The Pentax K1000 is a 35mm SLR that was first introduced in 1976. With the bare minimum of features acceptable for the time, the K1000 was designed as Pentax's budget SLR, and the cheapest way to get into the (then new) K-mount system of lenses.
The K1000 has a fully mechanical shutter, and requires batteries only for the internal light meter. Speeds between 1 second and 1/1000th are selectable, along with a bulb setting for long exposures. The ISO speed (20-3200) is set by pulling up and twisting the shutter speed dial. The TTL exposure meter is of the match-needle variety, where you must change the shutter speed or aperture until the needle rests exactly between the + and - indicators in the viewfinder. It's worth nothing that neither aperture nor shutter speeds are viewable inside the finder, unlike with more expensive SLR models. Annoyingly, there is no switch to turn on or turn off the light meter. Either put a cap over the lens or take out the battery, otherwise the battery will drain. The focusing screen is bright with a microprism focusing assist, and is not interchangeable. The K1000 does not have a self-timer or aperture-preview lever.
While light on advanced features, the K1000 is a joy to use. It feels great to go out shooting with only the most basic of manual controls at your disposal. The K1000 demands you to think, and requires you to know the rules of exposure. This mandatory manual operation is why it's on the required materials list for just about every darkroom photography class in existence. I've bought and sold dozens of these cameras over the years on my Etsy page, but I've actually never used a K1000 until last week, after I found one in near-mint condition at a Chicago flea market.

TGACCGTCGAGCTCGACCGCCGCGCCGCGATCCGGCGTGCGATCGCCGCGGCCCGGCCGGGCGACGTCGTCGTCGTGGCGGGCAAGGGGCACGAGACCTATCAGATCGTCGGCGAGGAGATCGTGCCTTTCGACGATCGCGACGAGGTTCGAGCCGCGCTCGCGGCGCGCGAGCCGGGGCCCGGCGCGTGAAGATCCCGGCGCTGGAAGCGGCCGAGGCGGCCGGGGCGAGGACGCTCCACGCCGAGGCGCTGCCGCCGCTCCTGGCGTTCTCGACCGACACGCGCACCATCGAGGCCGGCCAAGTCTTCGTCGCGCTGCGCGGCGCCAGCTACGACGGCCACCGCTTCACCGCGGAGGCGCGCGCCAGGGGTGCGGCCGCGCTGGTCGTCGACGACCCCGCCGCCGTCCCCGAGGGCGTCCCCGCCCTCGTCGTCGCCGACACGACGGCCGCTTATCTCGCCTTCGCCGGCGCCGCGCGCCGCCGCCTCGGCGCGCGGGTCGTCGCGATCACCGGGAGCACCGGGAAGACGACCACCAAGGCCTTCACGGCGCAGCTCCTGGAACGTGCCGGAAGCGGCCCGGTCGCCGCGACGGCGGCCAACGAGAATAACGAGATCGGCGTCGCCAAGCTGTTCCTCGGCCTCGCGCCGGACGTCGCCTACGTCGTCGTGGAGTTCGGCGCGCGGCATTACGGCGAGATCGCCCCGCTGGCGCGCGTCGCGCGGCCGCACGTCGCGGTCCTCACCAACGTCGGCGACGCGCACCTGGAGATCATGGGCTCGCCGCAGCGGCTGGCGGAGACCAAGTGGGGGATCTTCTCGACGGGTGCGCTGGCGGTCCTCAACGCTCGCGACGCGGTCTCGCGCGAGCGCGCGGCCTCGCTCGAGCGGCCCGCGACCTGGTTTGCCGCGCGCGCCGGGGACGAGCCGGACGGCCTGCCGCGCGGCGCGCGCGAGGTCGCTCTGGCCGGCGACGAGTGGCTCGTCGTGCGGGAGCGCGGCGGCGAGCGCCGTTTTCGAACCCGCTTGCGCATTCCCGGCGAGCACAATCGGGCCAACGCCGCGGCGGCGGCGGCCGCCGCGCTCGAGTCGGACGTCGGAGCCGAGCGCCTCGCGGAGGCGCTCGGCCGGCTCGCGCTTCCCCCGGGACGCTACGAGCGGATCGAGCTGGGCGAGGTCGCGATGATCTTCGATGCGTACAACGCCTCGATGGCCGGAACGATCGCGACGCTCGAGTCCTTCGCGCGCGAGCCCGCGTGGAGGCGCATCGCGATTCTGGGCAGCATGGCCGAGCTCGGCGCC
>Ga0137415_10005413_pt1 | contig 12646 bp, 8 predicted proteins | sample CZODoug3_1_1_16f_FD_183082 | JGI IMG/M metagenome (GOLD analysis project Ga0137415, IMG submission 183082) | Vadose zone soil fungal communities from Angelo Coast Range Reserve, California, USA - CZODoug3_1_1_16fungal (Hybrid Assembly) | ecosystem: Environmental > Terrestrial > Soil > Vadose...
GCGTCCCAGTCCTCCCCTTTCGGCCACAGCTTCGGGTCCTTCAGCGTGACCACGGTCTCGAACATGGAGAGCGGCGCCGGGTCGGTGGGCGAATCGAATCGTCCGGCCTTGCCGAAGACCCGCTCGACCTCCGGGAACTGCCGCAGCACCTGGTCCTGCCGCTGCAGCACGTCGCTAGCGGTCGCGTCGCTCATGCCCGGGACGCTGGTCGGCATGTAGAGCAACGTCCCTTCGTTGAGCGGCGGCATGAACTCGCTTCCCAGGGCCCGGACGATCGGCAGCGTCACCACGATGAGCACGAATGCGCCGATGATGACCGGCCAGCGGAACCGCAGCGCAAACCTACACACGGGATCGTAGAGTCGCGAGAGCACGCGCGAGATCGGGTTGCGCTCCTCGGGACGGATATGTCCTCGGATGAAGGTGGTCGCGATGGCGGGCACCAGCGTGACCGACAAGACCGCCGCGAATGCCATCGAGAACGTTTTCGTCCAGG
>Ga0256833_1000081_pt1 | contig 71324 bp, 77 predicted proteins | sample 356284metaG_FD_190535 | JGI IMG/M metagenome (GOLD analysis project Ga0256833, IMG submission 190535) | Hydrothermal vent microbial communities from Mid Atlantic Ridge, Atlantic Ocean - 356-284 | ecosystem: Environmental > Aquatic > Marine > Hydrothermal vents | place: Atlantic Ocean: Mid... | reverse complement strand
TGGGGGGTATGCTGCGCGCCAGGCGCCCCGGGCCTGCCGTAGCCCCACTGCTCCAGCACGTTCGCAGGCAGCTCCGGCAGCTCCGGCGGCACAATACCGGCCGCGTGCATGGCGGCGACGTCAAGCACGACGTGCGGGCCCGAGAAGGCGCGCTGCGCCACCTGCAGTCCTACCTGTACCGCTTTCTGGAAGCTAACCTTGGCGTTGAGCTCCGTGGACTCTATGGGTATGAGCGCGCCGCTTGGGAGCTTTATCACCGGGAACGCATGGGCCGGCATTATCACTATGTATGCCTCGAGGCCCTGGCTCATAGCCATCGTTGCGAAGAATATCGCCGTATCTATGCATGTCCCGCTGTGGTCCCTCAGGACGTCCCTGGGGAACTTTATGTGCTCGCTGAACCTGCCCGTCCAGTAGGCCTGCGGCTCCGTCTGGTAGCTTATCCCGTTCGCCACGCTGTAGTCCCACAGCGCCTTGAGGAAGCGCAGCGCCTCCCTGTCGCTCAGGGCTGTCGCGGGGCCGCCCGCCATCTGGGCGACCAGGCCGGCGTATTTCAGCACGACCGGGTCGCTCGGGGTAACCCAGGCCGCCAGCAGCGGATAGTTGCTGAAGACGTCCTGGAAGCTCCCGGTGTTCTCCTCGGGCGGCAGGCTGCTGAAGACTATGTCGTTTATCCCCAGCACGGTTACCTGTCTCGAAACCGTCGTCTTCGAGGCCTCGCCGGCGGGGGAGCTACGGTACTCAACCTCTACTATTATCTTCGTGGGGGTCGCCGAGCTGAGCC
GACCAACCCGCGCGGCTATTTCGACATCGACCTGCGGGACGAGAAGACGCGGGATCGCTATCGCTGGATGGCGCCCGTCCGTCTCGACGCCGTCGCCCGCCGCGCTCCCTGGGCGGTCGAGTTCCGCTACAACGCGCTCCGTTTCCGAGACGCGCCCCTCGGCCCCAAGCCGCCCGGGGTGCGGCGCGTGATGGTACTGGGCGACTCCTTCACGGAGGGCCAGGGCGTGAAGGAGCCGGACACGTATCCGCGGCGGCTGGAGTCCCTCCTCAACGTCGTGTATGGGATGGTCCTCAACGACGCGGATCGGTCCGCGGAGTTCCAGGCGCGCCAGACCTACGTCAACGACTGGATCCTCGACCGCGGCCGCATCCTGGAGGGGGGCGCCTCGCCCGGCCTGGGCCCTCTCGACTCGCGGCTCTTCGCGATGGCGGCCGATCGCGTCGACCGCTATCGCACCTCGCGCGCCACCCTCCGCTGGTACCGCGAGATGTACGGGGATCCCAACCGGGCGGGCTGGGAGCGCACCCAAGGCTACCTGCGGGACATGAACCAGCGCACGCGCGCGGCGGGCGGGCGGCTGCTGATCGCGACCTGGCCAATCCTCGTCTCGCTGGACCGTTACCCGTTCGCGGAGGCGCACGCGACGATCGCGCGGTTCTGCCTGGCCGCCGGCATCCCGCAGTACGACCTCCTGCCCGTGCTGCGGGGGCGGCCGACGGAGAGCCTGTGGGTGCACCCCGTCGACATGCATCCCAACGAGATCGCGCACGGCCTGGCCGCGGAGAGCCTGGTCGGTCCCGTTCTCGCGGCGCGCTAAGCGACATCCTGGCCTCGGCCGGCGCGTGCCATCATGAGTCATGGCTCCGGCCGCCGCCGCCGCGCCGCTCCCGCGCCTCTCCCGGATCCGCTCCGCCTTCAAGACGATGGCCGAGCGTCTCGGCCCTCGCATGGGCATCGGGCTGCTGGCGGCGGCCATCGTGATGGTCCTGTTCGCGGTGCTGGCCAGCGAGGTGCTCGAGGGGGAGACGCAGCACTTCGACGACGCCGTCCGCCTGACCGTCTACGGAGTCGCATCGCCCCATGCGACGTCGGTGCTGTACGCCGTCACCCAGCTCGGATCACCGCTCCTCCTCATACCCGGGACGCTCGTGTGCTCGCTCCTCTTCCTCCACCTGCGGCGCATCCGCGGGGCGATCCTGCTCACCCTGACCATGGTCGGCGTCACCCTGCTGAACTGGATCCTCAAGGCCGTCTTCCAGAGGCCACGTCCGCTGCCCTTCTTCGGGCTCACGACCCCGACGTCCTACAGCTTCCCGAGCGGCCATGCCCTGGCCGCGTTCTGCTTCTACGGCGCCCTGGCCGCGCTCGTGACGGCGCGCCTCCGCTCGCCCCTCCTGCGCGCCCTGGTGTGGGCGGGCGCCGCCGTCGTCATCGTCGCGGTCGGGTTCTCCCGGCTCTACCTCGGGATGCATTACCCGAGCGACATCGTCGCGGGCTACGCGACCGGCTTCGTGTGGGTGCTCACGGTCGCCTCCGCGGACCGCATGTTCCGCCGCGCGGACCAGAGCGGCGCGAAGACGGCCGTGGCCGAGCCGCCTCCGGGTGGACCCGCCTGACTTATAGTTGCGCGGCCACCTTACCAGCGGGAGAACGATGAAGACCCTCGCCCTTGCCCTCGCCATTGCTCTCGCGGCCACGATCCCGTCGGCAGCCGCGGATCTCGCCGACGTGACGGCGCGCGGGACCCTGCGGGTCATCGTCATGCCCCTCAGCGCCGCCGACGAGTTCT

The K1000's build quality is fantastic, as long as you buy an earlier model. The K1000 was produced for over twenty years, from 1976 to 1997. Cameras made between '76 and '90 have all-metal bodies, while models made after that have plastic top and bottom plates. Avoid these if you can. They are more prone to malfunctioning in my experience, and the cheap build makes them less pleasing to use. As a note, the cheaper, newer K1000's do not feature the "AOCO" (Asahi Optical Company) logo on the pentaprism.
The K1000 is a very dependable camera. It's rare that I come across one that doesn't function mechanically. However, there are a couple things you should watch out for when buying a K1000 for yourself. Firstly, always check the light meter. While the K1000 is mechanically reliable, it's pretty common for light meters to be broken in these cameras. Of course, you can always use an external meter if the internal meter is not functional; the camera will still operate just fine. The other issue you need to watch for is viewfinder degradation. K1000's (especially the aforementioned newer models) are prone to pentaprism de-silvering, which appears in the viewfinder as out-of-focus black blotches. Always make sure to take a close look through the viewfinder before making a purchase.
I took my K1000 up to Milwaukee on a day trip with my parents. All photos were made exclusively with a 50mm f/1.4 lens and Ilford HP5 film.
|Pic taken by my dad|